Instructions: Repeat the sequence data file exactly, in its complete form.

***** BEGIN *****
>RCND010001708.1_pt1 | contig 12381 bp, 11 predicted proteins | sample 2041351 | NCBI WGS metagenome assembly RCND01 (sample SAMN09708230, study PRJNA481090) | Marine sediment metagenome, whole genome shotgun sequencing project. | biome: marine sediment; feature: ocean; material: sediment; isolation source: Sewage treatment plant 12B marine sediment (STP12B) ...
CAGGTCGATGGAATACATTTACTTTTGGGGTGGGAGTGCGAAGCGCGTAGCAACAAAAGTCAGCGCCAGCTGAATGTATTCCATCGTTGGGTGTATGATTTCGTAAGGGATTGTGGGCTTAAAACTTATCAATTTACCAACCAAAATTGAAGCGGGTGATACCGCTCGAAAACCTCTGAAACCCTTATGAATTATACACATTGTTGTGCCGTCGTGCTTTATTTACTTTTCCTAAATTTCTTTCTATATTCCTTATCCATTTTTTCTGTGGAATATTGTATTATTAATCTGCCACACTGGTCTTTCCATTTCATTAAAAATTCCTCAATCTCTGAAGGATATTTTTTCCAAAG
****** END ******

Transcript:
>RCND010001708.1_pt1 | contig 12381 bp, 11 predicted proteins | sample 2041351 | NCBI WGS metagenome assembly RCND01 (sample SAMN09708230, study PRJNA481090) | Marine sediment metagenome, whole genome shotgun sequencing project. | biome: marine sediment; feature: ocean; material: sediment; isolation source: Sewage treatment plant 12B marine sediment (STP12B) ...
CAGGTCGATGGAATACATTTACTTTTGGGGTGGGAGTGCGAAGCGCGTAGCAACAAAAGTCAGCGCCAGCTGAATGTATTCCATCGTTGGGTGTATGATTTCGTAAGGGATTGTGGGCTTAAAACTTATCAATTTACCAACCAAAATTGAAGCGGGTGATACCGCTCGAAAACCTCTGAAACCCTTATGAATTATACACATTGTTGTGCCGTCGTGCTTTATTTACTTTTCCTAAATTTCTTTCTATATTCCTTATCCATTTTTTCTGTGGAATATTGTATTATTAATCTGCCACACTGGTCTTTCCATTTCATTAAAAATTCCTCAATCTCTGAAGGATATTTTTTCCAAAG